have kept my composure upon identifying a corpse.
It's funny how we phrase things. We ask who the body belonged
to. Note past tense. The ownership is no longer valid. And who
was this former owner? And does the mortician, the City, the
bereaved, the crematorium now own the decaying thing? It all
points an accusatory finger at the opening of this poem. Life was
different than what I had expected.
I am not my body. I am free.
There is a shudder, a breaking, a
falling away of old things that have
served their purpose. Now they make
their way to a loose heap of linens and
moth wings and floor boards smooth
beneath the discarded leaflets. Through
this settled dust cloud, words dive once
again into her soul and weave a coat of
the deepest red to match her poppy lips
and fingers and toes. They wrap her tightly
in answered prayers and take her dining
and drinking and dancing until dawn. Her
eyes turn toward the Father, palms toward
her glowing, hand hewn hearth. She gives
thanks. Her gratitude a broad brushstroke
for she cannot bring herself to scrape through
the tiny details and grains of sand and bits of
old wings, textbook pages, painful things.
Instead, she proudly wears her red coat. Dips
her poppy toes gingerly into a pair of lovely,
leather boots. Her fingers wrap around a
handshake. Her lips press a kiss upon a newly
acquainted cheek. Never again does she look
over her shoulder in doubt. Worry never again
furrows her lists and obligations. Heartache
never again eats away at her holidays.
There is a growing that reaches up into the
sky. A faith that roots itself into the walkway
paved in markings and curious ground cover.
Her voice rings through the cities, countries, seas,
window panes, afternoons that require pushing
so God can hear his daughter calling his name. At
long last, someone remembered that He needs
love, just like everyone else.
I have yet to marry
the man I will grow
old with. The man I
will love unconditionally
and be loved in like kind.
But, when we do marry, we
will take a trip to Jackson Hole,
Wyoming. Rest in the cradles
and hammocks that hang from
aggressive peaks, dropping down
to pines and meadows and valley
floors and two-lane highways.
How semis decide to trace
those winding, curving lines
defies all logic and imagination.
In my mind they tumble, top-heavy
to the center of the earth – a sacrifice
to the Goddess of Gravity. Sometimes
I am grateful for her anchor, but often
I wish I could loose myself from her
grip and float away.
I did once.
I loosed myself from Gravity’s grip
and floated in a white Toyota to
Jackson Hole, Wyoming. My dog
was with me, so I wasn’t alone,
I promised myself that the next
time I float here it will be with the
man who loves me unconditionally
and whom I love in like kind.
By my words I escape wearing the
endless Northern winter. No one can
sense us in blackness. Leaves carpet our
footfalls. We move like slow, wild things
and feel our way to each other despite the
I am glad we both lost our respective
wars. All the pain was worth learning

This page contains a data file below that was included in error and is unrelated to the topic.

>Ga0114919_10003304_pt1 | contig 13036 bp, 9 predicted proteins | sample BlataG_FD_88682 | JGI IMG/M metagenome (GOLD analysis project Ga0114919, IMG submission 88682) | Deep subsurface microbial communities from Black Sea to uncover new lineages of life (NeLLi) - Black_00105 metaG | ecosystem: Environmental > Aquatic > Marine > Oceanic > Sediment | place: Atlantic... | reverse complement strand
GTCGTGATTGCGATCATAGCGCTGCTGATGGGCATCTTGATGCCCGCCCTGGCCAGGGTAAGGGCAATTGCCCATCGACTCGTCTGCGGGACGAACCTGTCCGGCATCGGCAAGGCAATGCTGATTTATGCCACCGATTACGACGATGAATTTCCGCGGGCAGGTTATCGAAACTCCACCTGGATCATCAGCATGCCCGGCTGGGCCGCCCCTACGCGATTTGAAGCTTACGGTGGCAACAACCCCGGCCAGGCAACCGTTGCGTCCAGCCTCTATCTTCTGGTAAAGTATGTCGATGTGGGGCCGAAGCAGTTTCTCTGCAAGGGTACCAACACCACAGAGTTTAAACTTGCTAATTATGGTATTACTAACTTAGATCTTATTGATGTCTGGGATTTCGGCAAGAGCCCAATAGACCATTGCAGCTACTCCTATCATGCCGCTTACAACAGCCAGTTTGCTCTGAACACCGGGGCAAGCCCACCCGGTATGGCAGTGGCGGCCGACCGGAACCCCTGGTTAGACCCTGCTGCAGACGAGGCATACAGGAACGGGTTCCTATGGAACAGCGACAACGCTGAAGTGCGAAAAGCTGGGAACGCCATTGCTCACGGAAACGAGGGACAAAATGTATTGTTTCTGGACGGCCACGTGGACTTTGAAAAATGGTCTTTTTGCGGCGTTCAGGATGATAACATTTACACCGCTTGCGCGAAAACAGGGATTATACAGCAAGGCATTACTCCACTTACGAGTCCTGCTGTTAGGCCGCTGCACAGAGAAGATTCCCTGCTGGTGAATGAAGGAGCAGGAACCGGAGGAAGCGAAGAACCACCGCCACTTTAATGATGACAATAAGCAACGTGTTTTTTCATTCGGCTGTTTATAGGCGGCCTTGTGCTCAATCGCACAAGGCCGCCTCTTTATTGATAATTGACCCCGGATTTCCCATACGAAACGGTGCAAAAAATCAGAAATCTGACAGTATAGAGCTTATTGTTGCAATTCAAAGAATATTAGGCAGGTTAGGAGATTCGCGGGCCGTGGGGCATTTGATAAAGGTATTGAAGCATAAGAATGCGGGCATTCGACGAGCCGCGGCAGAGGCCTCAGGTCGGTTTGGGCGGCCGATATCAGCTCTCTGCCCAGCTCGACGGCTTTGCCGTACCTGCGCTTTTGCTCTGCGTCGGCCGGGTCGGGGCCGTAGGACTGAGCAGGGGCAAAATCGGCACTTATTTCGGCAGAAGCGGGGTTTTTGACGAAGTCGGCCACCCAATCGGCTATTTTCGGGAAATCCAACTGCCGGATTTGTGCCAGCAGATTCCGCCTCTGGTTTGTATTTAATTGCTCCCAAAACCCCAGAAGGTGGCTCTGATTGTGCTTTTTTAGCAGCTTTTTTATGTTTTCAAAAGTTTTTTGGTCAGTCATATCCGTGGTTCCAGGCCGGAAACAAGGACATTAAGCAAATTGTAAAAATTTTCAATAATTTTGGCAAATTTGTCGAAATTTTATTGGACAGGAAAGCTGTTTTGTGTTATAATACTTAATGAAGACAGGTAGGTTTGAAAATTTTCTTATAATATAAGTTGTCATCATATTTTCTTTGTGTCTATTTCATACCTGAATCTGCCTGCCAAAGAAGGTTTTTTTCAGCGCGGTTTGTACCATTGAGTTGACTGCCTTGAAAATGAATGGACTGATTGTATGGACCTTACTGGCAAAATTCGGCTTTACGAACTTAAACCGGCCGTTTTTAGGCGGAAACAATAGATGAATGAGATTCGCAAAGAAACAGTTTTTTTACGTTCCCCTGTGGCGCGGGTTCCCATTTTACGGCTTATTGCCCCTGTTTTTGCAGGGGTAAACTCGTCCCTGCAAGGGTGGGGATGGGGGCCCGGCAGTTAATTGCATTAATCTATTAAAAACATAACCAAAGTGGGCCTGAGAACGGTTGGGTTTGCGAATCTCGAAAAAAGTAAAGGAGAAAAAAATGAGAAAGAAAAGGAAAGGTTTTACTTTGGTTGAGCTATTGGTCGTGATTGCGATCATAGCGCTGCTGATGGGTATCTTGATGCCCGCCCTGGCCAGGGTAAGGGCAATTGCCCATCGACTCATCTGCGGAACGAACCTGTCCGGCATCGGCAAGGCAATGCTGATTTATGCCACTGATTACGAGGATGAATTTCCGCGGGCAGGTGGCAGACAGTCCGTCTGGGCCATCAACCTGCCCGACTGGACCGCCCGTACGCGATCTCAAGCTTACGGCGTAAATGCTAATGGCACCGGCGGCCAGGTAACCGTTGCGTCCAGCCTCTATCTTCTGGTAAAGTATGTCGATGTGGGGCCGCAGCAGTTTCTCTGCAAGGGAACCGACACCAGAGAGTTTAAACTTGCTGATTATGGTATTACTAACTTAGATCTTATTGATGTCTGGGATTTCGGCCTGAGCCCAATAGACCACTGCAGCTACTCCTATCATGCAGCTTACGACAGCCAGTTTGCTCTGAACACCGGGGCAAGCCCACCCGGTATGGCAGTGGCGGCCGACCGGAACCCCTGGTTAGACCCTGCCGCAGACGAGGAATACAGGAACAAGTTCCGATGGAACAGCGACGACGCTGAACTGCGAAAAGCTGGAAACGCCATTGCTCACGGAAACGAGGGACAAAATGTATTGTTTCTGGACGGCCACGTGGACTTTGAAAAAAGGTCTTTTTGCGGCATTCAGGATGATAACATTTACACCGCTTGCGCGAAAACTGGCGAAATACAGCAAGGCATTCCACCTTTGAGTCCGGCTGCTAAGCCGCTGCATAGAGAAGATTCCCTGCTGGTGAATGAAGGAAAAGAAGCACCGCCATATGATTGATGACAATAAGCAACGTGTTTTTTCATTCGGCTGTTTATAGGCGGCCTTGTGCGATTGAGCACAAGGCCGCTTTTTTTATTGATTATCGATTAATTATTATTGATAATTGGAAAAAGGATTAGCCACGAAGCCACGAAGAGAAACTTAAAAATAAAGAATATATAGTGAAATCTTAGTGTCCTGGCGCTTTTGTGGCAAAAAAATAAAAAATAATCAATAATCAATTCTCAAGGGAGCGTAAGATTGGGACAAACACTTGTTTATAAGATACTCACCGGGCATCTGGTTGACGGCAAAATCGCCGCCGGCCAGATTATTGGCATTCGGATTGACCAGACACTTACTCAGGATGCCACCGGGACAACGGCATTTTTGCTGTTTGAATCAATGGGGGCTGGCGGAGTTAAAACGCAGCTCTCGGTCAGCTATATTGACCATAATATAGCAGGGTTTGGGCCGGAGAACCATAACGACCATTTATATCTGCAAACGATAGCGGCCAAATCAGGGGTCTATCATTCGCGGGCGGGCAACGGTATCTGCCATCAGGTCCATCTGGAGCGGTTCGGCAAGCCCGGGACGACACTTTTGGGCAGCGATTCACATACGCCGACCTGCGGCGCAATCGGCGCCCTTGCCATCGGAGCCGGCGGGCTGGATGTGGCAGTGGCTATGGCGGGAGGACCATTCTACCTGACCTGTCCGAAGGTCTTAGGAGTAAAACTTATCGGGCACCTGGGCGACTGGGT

how to feel our way through the dark,
how to respectfully decline Gravity's
invitation to remain here on earth so
that we can close the distance between
us as quickly as a storm.
We think the whispers while we dream
are the voices of demons, but they are
only lonely creatures speaking forgotten
tongues. The poor darlings are lost and
no longer understand the ways of the
modern world. If we're quiet enough,
still enough, we will be able to make out
what they say. I finally let them swallow
me whole to show me where I buried your
body in the dirt beneath the floorboards
of your summer home in Småland. This
was not the first time I killed someone I
loved. I stole your breath away from you,
calculatingly dismantled your lungs. I
was a nightmare - greedy and duplicitous.
I tell you now that I am sorry. Let me
make amends with your exhumation
and by giving you the only thing I have
left after so many centuries of plunder.
Our lives are measured by how we die. You
and I will die free of fear and regrets this
time because we took care to acquaint
ourselves with Death. She is not the end. She
is simply a part of life. If we're quiet enough,
still enough, we can hear each other die a
little each day. And since Death waits for us
sixty, eighty, one-hundred years from now, I
reason loving you is a very good way to live.
My lovely friend and accomplished writer and publisher, Kat Ward, has kindly slated me as her featured poet and will publish a number of my pieces in Hometown Pasadena
over the next few weeks. I am a fan of this wonderful and award-winning publication. Check it out, y'all! Here's a link to my first published piece, Highland
, and please peruse the site. Thank you again, Kat!
Truth is liberating. In fact,
it's the only thing that sets
me free. Plain speech my
ancestors called it. Say
precisely what you mean
to say in as few words as
possible. I come from a
long line of parsimonious
poets who invented fixed
prices. Everyone paid the
same amount, and it was a
fair price for all parties. So
efficient. So just. So honest.
I can smell the hay and
sawdust, taste the fresh,
I've let myself be silenced in
the past. My defensive stance
only backfires. I kick myself
because I already know everything
that I need to know:
Say precisely what it is I need
to say in as few words as possible.
Even though I do not look it nor
sound it, I am a great bull. I tuck
my chin and paw mightily at
their sand when I see the red cape
flashing at me - commanding me
to feel. I do not care for emotions.
They make me angry, make me
frightened, guilty for my bullishness
and defensive stance with a backfiring
gun. I do not want hot powder to
burn my eyes. I do not want swords
in my back and a stadium full of vile
creatures shouting Olé as I sink into
my blood and their arena. I do not
want to be a bull. I do not want to
be a soldier. I want to be a thirty-
two-year-old woman with a good
education, a good head on her
shoulders, and the ability to tell
you precisely what I feel in as few
words as possible.